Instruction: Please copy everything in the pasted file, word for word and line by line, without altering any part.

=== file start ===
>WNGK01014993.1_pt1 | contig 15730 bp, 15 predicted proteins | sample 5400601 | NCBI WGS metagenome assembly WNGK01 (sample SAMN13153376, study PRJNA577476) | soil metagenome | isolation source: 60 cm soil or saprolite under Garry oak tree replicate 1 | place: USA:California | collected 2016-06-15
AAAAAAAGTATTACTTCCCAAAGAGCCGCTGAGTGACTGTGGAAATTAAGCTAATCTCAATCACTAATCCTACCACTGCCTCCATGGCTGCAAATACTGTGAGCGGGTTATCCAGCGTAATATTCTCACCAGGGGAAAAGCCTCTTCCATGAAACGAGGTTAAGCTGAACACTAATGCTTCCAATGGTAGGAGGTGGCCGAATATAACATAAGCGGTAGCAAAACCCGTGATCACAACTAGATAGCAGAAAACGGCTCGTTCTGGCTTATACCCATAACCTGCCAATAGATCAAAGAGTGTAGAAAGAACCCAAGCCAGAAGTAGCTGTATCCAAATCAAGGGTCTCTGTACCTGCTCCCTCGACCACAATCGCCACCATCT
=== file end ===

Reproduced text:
>WNGK01014993.1_pt1 | contig 15730 bp, 15 predicted proteins | sample 5400601 | NCBI WGS metagenome assembly WNGK01 (sample SAMN13153376, study PRJNA577476) | soil metagenome | isolation source: 60 cm soil or saprolite under Garry oak tree replicate 1 | place: USA:California | collected 2016-06-15
AAAAAAAGTATTACTTCCCAAAGAGCCGCTGAGTGACTGTGGAAATTAAGCTAATCTCAATCACTAATCCTACCACTGCCTCCATGGCTGCAAATACTGTGAGCGGGTTATCCAGCGTAATATTCTCACCAGGGGAAAAGCCTCTTCCATGAAACGAGGTTAAGCTGAACACTAATGCTTCCAATGGTAGGAGGTGGCCGAATATAACATAAGCGGTAGCAAAACCCGTGATCACAACTAGATAGCAGAAAACGGCTCGTTCTGGCTTATACCCATAACCTGCCAATAGATCAAAGAGTGTAGAAAGAACCCAAGCCAGAAGTAGCTGTATCCAAATCAAGGGTCTCTGTACCTGCTCCCTCGACCACAATCGCCACCATCT